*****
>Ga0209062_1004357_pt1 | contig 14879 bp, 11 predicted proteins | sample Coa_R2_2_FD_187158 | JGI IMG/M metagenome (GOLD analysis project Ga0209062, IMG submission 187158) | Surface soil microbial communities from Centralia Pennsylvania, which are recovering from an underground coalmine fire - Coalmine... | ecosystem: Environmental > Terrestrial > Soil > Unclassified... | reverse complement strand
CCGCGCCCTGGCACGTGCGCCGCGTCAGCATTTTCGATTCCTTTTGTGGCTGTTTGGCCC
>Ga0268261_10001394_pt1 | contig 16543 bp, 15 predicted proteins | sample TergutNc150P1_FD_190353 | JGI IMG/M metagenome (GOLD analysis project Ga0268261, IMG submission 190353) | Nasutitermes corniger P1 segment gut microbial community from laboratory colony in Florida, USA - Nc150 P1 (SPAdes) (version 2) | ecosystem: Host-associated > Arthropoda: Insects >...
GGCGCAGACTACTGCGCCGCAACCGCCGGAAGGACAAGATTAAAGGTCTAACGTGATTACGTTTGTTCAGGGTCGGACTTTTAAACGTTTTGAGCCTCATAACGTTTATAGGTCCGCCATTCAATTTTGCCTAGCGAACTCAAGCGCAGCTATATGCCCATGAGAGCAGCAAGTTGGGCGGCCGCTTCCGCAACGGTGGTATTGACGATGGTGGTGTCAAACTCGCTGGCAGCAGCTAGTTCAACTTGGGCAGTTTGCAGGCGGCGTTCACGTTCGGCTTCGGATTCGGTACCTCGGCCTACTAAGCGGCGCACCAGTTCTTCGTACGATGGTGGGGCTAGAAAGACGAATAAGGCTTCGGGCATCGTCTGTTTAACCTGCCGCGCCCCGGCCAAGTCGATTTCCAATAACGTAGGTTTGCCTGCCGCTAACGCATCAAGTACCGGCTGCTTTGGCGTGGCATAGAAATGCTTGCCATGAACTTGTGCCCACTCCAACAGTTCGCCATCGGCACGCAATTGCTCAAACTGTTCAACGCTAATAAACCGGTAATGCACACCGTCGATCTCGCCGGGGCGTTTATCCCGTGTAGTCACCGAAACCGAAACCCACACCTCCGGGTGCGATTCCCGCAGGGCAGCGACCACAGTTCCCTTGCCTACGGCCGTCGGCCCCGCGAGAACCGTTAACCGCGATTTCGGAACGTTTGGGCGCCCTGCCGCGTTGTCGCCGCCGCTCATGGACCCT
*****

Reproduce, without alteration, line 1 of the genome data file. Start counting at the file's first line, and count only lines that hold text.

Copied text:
>Ga0209062_1004357_pt1 | contig 14879 bp, 11 predicted proteins | sample Coa_R2_2_FD_187158 | JGI IMG/M metagenome (GOLD analysis project Ga0209062, IMG submission 187158) | Surface soil microbial communities from Centralia Pennsylvania, which are recovering from an underground coalmine fire - Coalmine... | ecosystem: Environmental > Terrestrial > Soil > Unclassified... | reverse complement strand